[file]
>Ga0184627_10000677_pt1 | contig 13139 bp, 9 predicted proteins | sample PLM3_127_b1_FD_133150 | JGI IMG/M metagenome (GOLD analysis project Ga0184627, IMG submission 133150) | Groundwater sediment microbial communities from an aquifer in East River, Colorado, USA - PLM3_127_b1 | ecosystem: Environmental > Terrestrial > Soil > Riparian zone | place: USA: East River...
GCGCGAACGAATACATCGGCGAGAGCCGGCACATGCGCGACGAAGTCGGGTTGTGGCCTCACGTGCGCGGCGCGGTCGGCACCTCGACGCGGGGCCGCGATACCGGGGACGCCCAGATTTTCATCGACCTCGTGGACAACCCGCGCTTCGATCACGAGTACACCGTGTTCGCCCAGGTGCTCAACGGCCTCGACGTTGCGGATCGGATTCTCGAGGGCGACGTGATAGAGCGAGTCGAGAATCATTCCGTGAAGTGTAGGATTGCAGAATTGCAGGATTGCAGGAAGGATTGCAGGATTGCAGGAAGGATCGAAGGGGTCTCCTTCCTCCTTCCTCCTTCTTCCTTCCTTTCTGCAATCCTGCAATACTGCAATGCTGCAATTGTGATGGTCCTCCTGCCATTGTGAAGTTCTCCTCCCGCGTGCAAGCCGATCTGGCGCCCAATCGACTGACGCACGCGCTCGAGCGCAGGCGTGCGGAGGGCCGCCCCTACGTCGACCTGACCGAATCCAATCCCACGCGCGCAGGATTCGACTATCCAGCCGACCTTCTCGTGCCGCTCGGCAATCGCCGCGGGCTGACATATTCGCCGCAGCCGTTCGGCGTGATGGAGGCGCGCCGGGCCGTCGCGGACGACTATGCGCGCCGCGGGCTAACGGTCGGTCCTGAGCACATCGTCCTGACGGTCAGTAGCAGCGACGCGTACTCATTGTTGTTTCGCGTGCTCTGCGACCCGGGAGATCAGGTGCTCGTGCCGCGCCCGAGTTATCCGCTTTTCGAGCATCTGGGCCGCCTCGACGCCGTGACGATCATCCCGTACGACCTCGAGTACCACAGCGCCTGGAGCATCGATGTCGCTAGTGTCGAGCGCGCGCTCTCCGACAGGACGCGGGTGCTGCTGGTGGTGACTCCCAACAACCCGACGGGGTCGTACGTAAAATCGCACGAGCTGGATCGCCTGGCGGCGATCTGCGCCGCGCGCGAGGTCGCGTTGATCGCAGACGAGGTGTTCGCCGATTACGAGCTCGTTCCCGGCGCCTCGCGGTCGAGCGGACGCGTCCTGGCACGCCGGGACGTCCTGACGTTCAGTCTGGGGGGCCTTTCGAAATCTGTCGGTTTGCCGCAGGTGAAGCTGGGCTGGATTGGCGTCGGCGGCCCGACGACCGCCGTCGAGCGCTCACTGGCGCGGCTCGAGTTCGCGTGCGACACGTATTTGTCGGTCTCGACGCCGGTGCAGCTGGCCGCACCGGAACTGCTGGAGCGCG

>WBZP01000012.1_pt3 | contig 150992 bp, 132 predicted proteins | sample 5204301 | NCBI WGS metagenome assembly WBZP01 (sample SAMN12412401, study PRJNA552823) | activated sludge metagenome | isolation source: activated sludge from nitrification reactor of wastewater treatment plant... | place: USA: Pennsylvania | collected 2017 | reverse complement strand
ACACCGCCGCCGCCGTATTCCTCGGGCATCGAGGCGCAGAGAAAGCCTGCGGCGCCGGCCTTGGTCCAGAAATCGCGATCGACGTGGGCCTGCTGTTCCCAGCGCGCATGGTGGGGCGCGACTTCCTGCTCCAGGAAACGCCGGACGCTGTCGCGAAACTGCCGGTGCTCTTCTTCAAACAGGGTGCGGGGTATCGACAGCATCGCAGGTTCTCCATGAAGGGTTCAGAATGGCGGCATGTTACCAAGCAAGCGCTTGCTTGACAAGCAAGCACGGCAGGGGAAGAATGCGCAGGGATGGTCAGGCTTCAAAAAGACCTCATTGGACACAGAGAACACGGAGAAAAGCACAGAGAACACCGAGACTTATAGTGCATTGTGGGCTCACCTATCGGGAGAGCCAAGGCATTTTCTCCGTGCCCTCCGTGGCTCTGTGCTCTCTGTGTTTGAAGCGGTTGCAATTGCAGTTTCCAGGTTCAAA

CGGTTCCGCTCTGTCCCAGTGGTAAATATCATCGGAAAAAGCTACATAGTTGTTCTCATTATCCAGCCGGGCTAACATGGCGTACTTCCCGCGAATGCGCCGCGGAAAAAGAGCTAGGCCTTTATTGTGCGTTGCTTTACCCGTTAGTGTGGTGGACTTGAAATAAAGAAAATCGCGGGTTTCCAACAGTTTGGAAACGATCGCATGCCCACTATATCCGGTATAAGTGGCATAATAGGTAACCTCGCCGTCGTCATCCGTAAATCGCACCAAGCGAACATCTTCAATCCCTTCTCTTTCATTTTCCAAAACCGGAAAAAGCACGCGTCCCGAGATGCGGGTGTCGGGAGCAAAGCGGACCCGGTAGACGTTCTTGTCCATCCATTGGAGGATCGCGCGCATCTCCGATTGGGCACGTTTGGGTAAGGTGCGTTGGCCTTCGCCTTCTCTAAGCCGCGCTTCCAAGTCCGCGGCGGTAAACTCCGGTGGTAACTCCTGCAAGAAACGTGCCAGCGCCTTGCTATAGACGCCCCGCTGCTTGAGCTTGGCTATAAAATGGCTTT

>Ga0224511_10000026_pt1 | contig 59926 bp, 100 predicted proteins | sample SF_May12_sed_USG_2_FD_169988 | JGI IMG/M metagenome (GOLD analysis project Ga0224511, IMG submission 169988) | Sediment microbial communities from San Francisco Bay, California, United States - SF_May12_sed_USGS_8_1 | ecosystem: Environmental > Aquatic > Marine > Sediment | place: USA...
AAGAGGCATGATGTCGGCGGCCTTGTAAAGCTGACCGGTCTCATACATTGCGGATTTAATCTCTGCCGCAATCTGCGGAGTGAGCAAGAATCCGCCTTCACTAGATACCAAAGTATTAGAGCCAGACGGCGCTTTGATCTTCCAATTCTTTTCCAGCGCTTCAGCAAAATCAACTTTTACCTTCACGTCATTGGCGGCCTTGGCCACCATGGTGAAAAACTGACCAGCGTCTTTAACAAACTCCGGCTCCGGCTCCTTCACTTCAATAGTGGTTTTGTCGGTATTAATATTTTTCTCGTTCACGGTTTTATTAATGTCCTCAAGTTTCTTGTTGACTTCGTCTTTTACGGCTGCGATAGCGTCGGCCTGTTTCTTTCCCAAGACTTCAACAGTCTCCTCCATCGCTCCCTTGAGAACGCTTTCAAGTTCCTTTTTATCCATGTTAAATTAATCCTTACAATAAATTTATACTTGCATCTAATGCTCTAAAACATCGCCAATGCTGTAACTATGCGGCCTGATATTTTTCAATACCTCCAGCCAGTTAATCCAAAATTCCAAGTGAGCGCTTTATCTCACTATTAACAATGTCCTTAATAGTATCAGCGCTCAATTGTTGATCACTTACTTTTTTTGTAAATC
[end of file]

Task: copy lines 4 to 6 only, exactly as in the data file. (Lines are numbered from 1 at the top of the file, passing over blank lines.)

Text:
ACACCGCCGCCGCCGTATTCCTCGGGCATCGAGGCGCAGAGAAAGCCTGCGGCGCCGGCCTTGGTCCAGAAATCGCGATCGACGTGGGCCTGCTGTTCCCAGCGCGCATGGTGGGGCGCGACTTCCTGCTCCAGGAAACGCCGGACGCTGTCGCGAAACTGCCGGTGCTCTTCTTCAAACAGGGTGCGGGGTATCGACAGCATCGCAGGTTCTCCATGAAGGGTTCAGAATGGCGGCATGTTACCAAGCAAGCGCTTGCTTGACAAGCAAGCACGGCAGGGGAAGAATGCGCAGGGATGGTCAGGCTTCAAAAAGACCTCATTGGACACAGAGAACACGGAGAAAAGCACAGAGAACACCGAGACTTATAGTGCATTGTGGGCTCACCTATCGGGAGAGCCAAGGCATTTTCTCCGTGCCCTCCGTGGCTCTGTGCTCTCTGTGTTTGAAGCGGTTGCAATTGCAGTTTCCAGGTTCAAA

CGGTTCCGCTCTGTCCCAGTGGTAAATATCATCGGAAAAAGCTACATAGTTGTTCTCATTATCCAGCCGGGCTAACATGGCGTACTTCCCGCGAATGCGCCGCGGAAAAAGAGCTAGGCCTTTATTGTGCGTTGCTTTACCCGTTAGTGTGGTGGACTTGAAATAAAGAAAATCGCGGGTTTCCAACAGTTTGGAAACGATCGCATGCCCACTATATCCGGTATAAGTGGCATAATAGGTAACCTCGCCGTCGTCATCCGTAAATCGCACCAAGCGAACATCTTCAATCCCTTCTCTTTCATTTTCCAAAACCGGAAAAAGCACGCGTCCCGAGATGCGGGTGTCGGGAGCAAAGCGGACCCGGTAGACGTTCTTGTCCATCCATTGGAGGATCGCGCGCATCTCCGATTGGGCACGTTTGGGTAAGGTGCGTTGGCCTTCGCCTTCTCTAAGCCGCGCTTCCAAGTCCGCGGCGGTAAACTCCGGTGGTAACTCCTGCAAGAAACGTGCCAGCGCCTTGCTATAGACGCCCCGCTGCTTGAGCTTGGCTATAAAATGGCTTT

>Ga0224511_10000026_pt1 | contig 59926 bp, 100 predicted proteins | sample SF_May12_sed_USG_2_FD_169988 | JGI IMG/M metagenome (GOLD analysis project Ga0224511, IMG submission 169988) | Sediment microbial communities from San Francisco Bay, California, United States - SF_May12_sed_USGS_8_1 | ecosystem: Environmental > Aquatic > Marine > Sediment | place: USA...